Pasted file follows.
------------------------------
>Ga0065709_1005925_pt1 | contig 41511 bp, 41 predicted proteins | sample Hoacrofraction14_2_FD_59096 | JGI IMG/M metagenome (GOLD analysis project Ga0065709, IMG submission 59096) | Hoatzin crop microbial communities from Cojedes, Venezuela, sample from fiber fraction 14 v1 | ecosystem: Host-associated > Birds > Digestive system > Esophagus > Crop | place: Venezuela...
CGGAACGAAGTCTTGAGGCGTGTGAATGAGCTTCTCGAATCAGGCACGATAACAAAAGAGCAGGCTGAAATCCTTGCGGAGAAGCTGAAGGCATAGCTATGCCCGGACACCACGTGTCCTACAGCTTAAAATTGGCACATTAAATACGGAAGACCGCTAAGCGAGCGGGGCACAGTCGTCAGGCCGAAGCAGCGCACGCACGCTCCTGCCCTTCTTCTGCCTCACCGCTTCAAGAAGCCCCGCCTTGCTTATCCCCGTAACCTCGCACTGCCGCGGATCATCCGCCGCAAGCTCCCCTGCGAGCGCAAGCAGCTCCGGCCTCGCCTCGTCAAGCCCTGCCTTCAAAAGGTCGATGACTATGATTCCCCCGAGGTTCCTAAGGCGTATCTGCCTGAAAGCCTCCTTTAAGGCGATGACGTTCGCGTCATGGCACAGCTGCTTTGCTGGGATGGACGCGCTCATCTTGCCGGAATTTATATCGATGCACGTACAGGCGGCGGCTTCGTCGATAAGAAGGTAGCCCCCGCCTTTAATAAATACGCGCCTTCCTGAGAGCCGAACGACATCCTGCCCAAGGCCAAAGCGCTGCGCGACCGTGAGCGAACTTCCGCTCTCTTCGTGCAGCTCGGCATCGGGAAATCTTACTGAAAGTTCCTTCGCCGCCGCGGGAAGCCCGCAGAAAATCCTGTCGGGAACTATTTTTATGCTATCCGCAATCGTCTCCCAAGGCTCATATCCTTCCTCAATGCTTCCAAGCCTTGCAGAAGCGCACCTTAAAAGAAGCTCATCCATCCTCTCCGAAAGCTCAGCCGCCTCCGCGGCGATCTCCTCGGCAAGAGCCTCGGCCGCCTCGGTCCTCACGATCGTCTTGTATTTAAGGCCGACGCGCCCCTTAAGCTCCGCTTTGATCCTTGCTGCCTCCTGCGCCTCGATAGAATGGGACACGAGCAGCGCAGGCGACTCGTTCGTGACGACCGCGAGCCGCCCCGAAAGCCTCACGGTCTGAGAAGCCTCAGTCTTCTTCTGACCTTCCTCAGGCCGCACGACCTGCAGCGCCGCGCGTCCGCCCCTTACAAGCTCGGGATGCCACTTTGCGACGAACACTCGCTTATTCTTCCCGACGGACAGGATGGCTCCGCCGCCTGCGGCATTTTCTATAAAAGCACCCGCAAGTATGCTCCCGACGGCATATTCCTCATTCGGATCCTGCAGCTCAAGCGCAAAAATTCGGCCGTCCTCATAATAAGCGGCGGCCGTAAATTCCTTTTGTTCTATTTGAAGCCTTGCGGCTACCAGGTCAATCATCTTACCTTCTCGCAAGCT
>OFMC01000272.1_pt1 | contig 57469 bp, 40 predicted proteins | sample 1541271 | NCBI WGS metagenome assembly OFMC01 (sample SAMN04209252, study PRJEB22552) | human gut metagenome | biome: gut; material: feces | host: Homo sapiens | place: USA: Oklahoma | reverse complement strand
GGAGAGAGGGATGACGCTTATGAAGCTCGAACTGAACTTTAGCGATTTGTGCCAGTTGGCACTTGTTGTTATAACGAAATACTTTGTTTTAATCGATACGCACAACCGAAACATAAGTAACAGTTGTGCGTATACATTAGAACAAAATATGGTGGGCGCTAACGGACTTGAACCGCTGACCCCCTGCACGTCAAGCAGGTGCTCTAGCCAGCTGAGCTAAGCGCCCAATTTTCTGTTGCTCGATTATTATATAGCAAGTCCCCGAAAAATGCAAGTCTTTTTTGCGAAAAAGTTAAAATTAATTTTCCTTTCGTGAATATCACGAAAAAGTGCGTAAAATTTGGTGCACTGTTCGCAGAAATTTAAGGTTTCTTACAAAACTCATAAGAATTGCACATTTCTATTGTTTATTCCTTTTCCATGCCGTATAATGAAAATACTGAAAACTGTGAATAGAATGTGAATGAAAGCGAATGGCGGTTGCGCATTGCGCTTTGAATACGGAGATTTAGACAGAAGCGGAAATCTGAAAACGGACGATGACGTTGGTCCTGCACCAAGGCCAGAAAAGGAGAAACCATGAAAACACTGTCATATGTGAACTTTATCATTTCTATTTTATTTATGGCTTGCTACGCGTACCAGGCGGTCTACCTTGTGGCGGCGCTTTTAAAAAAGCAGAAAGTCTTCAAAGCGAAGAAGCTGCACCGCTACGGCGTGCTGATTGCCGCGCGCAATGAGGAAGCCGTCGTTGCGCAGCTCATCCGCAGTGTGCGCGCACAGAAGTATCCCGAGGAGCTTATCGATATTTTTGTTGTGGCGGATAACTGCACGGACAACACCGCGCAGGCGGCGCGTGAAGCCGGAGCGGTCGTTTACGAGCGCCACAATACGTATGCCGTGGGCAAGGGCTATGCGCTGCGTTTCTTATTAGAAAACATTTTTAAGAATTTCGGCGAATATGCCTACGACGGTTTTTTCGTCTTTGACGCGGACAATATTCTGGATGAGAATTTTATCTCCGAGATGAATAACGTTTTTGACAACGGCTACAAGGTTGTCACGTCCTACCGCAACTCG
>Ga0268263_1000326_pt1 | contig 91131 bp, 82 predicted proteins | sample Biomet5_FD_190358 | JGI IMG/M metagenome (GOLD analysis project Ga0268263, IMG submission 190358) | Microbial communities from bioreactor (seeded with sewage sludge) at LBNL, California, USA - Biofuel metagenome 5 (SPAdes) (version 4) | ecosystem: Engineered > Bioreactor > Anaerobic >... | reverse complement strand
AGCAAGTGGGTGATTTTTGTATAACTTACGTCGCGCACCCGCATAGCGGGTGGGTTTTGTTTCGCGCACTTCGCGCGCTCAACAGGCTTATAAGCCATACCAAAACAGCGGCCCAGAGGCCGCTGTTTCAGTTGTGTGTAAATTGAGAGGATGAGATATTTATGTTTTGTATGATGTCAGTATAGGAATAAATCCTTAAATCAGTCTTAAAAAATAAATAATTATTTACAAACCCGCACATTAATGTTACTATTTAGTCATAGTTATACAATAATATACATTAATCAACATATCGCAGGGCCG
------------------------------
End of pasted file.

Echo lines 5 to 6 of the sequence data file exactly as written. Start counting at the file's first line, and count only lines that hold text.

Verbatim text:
>Ga0268263_1000326_pt1 | contig 91131 bp, 82 predicted proteins | sample Biomet5_FD_190358 | JGI IMG/M metagenome (GOLD analysis project Ga0268263, IMG submission 190358) | Microbial communities from bioreactor (seeded with sewage sludge) at LBNL, California, USA - Biofuel metagenome 5 (SPAdes) (version 4) | ecosystem: Engineered > Bioreactor > Anaerobic >... | reverse complement strand
AGCAAGTGGGTGATTTTTGTATAACTTACGTCGCGCACCCGCATAGCGGGTGGGTTTTGTTTCGCGCACTTCGCGCGCTCAACAGGCTTATAAGCCATACCAAAACAGCGGCCCAGAGGCCGCTGTTTCAGTTGTGTGTAAATTGAGAGGATGAGATATTTATGTTTTGTATGATGTCAGTATAGGAATAAATCCTTAAATCAGTCTTAAAAAATAAATAATTATTTACAAACCCGCACATTAATGTTACTATTTAGTCATAGTTATACAATAATATACATTAATCAACATATCGCAGGGCCG